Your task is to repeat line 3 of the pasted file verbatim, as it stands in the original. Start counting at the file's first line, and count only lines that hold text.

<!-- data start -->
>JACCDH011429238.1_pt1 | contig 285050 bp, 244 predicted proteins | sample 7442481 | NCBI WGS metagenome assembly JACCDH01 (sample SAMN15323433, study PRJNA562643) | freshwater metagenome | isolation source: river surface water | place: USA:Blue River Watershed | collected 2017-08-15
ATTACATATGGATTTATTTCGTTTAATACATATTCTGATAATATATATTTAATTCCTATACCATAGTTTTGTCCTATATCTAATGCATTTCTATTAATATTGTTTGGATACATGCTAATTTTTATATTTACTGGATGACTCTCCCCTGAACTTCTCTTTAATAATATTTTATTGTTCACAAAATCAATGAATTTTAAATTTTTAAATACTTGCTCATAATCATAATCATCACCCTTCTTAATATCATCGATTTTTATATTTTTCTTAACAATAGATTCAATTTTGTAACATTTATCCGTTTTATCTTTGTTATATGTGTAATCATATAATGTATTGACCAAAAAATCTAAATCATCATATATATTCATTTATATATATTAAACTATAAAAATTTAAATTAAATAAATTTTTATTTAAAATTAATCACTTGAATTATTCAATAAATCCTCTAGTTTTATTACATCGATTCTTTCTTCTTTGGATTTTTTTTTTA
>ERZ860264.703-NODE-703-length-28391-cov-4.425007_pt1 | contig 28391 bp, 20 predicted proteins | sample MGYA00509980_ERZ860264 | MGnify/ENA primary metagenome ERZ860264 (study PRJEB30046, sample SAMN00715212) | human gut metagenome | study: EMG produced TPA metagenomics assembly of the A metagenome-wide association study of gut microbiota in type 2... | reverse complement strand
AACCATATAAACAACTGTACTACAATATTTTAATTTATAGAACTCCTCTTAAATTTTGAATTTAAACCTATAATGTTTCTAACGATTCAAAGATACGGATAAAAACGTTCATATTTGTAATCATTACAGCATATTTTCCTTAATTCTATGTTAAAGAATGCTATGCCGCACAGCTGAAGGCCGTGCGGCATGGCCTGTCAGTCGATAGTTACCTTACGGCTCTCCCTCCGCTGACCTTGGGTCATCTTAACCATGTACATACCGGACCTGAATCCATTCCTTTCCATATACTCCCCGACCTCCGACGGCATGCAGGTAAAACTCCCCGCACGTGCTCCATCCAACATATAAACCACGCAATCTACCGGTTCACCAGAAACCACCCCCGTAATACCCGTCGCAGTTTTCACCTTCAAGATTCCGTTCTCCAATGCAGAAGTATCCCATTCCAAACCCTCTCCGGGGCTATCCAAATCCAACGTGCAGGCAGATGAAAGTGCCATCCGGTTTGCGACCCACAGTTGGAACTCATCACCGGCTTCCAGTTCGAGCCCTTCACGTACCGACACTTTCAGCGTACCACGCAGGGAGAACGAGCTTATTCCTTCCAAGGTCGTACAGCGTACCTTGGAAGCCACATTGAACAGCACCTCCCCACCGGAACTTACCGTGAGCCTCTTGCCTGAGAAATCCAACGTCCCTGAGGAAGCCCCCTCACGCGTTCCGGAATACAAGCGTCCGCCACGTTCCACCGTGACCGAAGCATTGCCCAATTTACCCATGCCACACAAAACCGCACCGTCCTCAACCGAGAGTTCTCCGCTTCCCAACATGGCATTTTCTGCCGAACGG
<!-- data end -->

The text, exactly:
>ERZ860264.703-NODE-703-length-28391-cov-4.425007_pt1 | contig 28391 bp, 20 predicted proteins | sample MGYA00509980_ERZ860264 | MGnify/ENA primary metagenome ERZ860264 (study PRJEB30046, sample SAMN00715212) | human gut metagenome | study: EMG produced TPA metagenomics assembly of the A metagenome-wide association study of gut microbiota in type 2... | reverse complement strand